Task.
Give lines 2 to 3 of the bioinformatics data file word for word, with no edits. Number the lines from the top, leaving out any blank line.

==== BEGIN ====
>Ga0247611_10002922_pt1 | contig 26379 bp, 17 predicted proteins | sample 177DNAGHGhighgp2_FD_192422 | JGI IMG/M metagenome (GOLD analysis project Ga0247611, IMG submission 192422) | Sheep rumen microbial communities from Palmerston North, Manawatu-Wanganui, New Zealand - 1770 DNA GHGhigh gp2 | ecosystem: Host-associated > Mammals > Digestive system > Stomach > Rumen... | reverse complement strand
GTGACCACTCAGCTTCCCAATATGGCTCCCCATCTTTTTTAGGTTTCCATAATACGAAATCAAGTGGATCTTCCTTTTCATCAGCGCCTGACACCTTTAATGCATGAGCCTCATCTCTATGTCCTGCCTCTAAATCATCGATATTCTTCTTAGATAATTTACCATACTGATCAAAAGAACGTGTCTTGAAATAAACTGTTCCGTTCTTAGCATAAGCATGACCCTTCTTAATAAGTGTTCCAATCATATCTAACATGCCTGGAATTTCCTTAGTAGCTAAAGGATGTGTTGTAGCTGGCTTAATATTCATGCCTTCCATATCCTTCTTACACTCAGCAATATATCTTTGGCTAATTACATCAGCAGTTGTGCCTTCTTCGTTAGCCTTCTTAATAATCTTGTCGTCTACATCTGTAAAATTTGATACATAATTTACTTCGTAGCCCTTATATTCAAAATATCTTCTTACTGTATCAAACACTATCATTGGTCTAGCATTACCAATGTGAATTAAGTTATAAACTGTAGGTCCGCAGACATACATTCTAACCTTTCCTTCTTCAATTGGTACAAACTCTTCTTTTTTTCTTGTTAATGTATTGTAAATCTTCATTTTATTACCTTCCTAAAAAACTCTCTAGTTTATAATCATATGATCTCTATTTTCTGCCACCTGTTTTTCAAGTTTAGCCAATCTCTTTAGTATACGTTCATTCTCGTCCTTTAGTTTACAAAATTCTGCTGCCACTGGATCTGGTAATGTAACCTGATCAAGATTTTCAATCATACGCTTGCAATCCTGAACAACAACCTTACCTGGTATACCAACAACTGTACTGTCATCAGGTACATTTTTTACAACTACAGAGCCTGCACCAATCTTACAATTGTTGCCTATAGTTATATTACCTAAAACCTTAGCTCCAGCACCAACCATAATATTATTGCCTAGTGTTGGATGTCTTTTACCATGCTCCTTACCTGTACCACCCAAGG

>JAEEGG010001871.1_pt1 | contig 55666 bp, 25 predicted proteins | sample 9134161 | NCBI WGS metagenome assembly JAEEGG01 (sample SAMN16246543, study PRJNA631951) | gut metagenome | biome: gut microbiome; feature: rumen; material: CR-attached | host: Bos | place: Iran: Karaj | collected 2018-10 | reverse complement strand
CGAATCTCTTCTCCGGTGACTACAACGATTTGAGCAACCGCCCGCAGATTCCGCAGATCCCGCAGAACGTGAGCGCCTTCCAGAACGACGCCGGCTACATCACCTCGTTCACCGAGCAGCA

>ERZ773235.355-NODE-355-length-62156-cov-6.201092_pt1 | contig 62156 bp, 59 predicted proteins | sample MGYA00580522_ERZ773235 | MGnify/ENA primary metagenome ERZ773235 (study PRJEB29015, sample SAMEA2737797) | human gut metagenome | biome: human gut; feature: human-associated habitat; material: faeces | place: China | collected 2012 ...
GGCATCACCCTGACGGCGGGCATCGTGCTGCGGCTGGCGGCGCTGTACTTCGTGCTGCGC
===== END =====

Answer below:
GTGACCACTCAGCTTCCCAATATGGCTCCCCATCTTTTTTAGGTTTCCATAATACGAAATCAAGTGGATCTTCCTTTTCATCAGCGCCTGACACCTTTAATGCATGAGCCTCATCTCTATGTCCTGCCTCTAAATCATCGATATTCTTCTTAGATAATTTACCATACTGATCAAAAGAACGTGTCTTGAAATAAACTGTTCCGTTCTTAGCATAAGCATGACCCTTCTTAATAAGTGTTCCAATCATATCTAACATGCCTGGAATTTCCTTAGTAGCTAAAGGATGTGTTGTAGCTGGCTTAATATTCATGCCTTCCATATCCTTCTTACACTCAGCAATATATCTTTGGCTAATTACATCAGCAGTTGTGCCTTCTTCGTTAGCCTTCTTAATAATCTTGTCGTCTACATCTGTAAAATTTGATACATAATTTACTTCGTAGCCCTTATATTCAAAATATCTTCTTACTGTATCAAACACTATCATTGGTCTAGCATTACCAATGTGAATTAAGTTATAAACTGTAGGTCCGCAGACATACATTCTAACCTTTCCTTCTTCAATTGGTACAAACTCTTCTTTTTTTCTTGTTAATGTATTGTAAATCTTCATTTTATTACCTTCCTAAAAAACTCTCTAGTTTATAATCATATGATCTCTATTTTCTGCCACCTGTTTTTCAAGTTTAGCCAATCTCTTTAGTATACGTTCATTCTCGTCCTTTAGTTTACAAAATTCTGCTGCCACTGGATCTGGTAATGTAACCTGATCAAGATTTTCAATCATACGCTTGCAATCCTGAACAACAACCTTACCTGGTATACCAACAACTGTACTGTCATCAGGTACATTTTTTACAACTACAGAGCCTGCACCAATCTTACAATTGTTGCCTATAGTTATATTACCTAAAACCTTAGCTCCAGCACCAACCATAATATTATTGCCTAGTGTTGGATGTCTTTTACCATGCTCCTTACCTGTACCACCCAAGG

>JAEEGG010001871.1_pt1 | contig 55666 bp, 25 predicted proteins | sample 9134161 | NCBI WGS metagenome assembly JAEEGG01 (sample SAMN16246543, study PRJNA631951) | gut metagenome | biome: gut microbiome; feature: rumen; material: CR-attached | host: Bos | place: Iran: Karaj | collected 2018-10 | reverse complement strand